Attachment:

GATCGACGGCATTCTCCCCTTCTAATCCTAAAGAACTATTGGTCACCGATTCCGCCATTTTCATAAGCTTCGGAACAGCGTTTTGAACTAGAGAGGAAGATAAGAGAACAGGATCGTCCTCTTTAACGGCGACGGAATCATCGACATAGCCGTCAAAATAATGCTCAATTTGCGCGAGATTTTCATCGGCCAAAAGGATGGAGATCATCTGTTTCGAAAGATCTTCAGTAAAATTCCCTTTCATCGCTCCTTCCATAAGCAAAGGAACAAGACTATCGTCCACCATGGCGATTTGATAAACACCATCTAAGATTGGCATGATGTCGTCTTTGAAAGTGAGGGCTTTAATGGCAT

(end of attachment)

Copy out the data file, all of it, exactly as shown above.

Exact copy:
GATCGACGGCATTCTCCCCTTCTAATCCTAAAGAACTATTGGTCACCGATTCCGCCATTTTCATAAGCTTCGGAACAGCGTTTTGAACTAGAGAGGAAGATAAGAGAACAGGATCGTCCTCTTTAACGGCGACGGAATCATCGACATAGCCGTCAAAATAATGCTCAATTTGCGCGAGATTTTCATCGGCCAAAAGGATGGAGATCATCTGTTTCGAAAGATCTTCAGTAAAATTCCCTTTCATCGCTCCTTCCATAAGCAAAGGAACAAGACTATCGTCCACCATGGCGATTTGATAAACACCATCTAAGATTGGCATGATGTCGTCTTTGAAAGTGAGGGCTTTAATGGCAT